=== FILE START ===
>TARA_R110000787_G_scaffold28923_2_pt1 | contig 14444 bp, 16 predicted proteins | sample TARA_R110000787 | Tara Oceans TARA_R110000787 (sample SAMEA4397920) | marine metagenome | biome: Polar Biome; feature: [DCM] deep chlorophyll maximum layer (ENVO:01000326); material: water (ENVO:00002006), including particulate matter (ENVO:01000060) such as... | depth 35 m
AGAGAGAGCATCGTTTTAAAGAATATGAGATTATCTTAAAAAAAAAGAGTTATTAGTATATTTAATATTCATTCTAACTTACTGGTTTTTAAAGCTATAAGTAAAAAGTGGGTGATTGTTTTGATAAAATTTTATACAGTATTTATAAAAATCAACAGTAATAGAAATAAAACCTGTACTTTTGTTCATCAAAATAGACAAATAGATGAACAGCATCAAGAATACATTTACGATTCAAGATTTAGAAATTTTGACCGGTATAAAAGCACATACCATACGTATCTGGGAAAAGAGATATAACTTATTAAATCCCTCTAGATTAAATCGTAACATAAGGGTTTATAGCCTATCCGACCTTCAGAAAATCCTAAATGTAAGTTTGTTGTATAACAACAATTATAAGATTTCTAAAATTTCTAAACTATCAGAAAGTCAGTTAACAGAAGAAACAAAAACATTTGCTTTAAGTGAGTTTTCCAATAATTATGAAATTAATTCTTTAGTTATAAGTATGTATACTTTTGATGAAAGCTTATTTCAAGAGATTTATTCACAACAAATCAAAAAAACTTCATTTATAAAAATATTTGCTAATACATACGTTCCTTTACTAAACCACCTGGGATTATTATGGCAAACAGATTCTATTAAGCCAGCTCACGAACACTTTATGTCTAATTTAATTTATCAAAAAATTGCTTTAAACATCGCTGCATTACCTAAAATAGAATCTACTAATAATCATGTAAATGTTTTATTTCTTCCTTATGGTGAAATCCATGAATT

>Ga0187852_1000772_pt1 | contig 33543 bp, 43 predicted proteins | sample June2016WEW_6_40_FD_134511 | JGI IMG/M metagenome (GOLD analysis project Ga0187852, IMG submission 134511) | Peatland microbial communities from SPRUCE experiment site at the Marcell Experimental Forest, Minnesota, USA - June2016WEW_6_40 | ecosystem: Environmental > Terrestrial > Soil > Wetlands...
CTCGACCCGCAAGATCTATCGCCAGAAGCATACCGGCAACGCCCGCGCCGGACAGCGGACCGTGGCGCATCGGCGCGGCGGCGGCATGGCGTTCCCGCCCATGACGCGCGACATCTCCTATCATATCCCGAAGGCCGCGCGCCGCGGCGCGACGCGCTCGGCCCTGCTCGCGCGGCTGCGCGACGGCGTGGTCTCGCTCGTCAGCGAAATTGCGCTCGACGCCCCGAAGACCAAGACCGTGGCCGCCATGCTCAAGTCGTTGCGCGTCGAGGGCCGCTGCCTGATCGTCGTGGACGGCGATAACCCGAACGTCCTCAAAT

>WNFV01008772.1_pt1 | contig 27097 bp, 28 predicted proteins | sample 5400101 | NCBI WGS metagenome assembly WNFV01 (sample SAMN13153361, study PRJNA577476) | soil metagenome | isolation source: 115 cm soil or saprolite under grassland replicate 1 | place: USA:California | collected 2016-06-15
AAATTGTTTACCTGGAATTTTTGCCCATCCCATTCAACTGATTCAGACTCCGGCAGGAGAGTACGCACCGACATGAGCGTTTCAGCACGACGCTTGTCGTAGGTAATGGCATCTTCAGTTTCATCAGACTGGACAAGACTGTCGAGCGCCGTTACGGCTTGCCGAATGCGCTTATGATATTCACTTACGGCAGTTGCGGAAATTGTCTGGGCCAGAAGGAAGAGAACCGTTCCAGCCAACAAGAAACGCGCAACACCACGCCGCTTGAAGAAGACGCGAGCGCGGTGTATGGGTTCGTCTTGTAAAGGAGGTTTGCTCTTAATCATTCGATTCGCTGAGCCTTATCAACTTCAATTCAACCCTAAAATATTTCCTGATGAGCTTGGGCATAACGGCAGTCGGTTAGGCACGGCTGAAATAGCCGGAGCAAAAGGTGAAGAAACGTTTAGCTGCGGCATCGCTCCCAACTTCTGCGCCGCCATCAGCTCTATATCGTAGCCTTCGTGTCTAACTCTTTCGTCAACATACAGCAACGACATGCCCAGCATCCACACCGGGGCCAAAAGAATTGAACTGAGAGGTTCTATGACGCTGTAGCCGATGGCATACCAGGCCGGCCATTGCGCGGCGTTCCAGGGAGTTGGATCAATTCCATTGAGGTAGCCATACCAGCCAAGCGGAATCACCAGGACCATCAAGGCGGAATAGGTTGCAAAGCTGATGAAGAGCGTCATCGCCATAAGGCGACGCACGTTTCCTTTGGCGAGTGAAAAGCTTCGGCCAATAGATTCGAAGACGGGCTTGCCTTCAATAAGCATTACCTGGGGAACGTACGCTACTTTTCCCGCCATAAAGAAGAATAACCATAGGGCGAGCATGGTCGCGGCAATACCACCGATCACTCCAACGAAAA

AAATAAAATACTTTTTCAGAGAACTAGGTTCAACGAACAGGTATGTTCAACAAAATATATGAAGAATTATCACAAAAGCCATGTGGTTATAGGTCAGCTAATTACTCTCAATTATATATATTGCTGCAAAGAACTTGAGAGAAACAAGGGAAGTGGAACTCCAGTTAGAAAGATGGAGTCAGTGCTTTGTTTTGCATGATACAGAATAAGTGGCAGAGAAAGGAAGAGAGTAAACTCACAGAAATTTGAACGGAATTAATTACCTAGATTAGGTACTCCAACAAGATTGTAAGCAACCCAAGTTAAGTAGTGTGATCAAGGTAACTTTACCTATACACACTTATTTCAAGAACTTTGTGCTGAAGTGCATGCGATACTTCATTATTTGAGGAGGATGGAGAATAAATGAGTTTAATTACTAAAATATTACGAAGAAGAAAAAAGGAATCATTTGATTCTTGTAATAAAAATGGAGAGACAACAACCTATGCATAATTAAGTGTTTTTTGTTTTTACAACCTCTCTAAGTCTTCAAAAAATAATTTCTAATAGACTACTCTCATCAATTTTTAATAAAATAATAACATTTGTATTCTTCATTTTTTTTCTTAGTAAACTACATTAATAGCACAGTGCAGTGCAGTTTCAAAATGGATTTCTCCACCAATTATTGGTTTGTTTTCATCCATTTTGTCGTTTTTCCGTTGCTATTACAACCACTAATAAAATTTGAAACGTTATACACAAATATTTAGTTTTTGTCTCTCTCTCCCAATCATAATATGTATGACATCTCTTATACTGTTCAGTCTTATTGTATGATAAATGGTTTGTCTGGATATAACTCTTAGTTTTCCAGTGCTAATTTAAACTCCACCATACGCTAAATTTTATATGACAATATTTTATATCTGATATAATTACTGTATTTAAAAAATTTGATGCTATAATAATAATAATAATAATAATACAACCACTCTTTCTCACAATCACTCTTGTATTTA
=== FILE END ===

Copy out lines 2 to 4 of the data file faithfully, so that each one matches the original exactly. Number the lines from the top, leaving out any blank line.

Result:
AGAGAGAGCATCGTTTTAAAGAATATGAGATTATCTTAAAAAAAAAGAGTTATTAGTATATTTAATATTCATTCTAACTTACTGGTTTTTAAAGCTATAAGTAAAAAGTGGGTGATTGTTTTGATAAAATTTTATACAGTATTTATAAAAATCAACAGTAATAGAAATAAAACCTGTACTTTTGTTCATCAAAATAGACAAATAGATGAACAGCATCAAGAATACATTTACGATTCAAGATTTAGAAATTTTGACCGGTATAAAAGCACATACCATACGTATCTGGGAAAAGAGATATAACTTATTAAATCCCTCTAGATTAAATCGTAACATAAGGGTTTATAGCCTATCCGACCTTCAGAAAATCCTAAATGTAAGTTTGTTGTATAACAACAATTATAAGATTTCTAAAATTTCTAAACTATCAGAAAGTCAGTTAACAGAAGAAACAAAAACATTTGCTTTAAGTGAGTTTTCCAATAATTATGAAATTAATTCTTTAGTTATAAGTATGTATACTTTTGATGAAAGCTTATTTCAAGAGATTTATTCACAACAAATCAAAAAAACTTCATTTATAAAAATATTTGCTAATACATACGTTCCTTTACTAAACCACCTGGGATTATTATGGCAAACAGATTCTATTAAGCCAGCTCACGAACACTTTATGTCTAATTTAATTTATCAAAAAATTGCTTTAAACATCGCTGCATTACCTAAAATAGAATCTACTAATAATCATGTAAATGTTTTATTTCTTCCTTATGGTGAAATCCATGAATT

>Ga0187852_1000772_pt1 | contig 33543 bp, 43 predicted proteins | sample June2016WEW_6_40_FD_134511 | JGI IMG/M metagenome (GOLD analysis project Ga0187852, IMG submission 134511) | Peatland microbial communities from SPRUCE experiment site at the Marcell Experimental Forest, Minnesota, USA - June2016WEW_6_40 | ecosystem: Environmental > Terrestrial > Soil > Wetlands...
CTCGACCCGCAAGATCTATCGCCAGAAGCATACCGGCAACGCCCGCGCCGGACAGCGGACCGTGGCGCATCGGCGCGGCGGCGGCATGGCGTTCCCGCCCATGACGCGCGACATCTCCTATCATATCCCGAAGGCCGCGCGCCGCGGCGCGACGCGCTCGGCCCTGCTCGCGCGGCTGCGCGACGGCGTGGTCTCGCTCGTCAGCGAAATTGCGCTCGACGCCCCGAAGACCAAGACCGTGGCCGCCATGCTCAAGTCGTTGCGCGTCGAGGGCCGCTGCCTGATCGTCGTGGACGGCGATAACCCGAACGTCCTCAAAT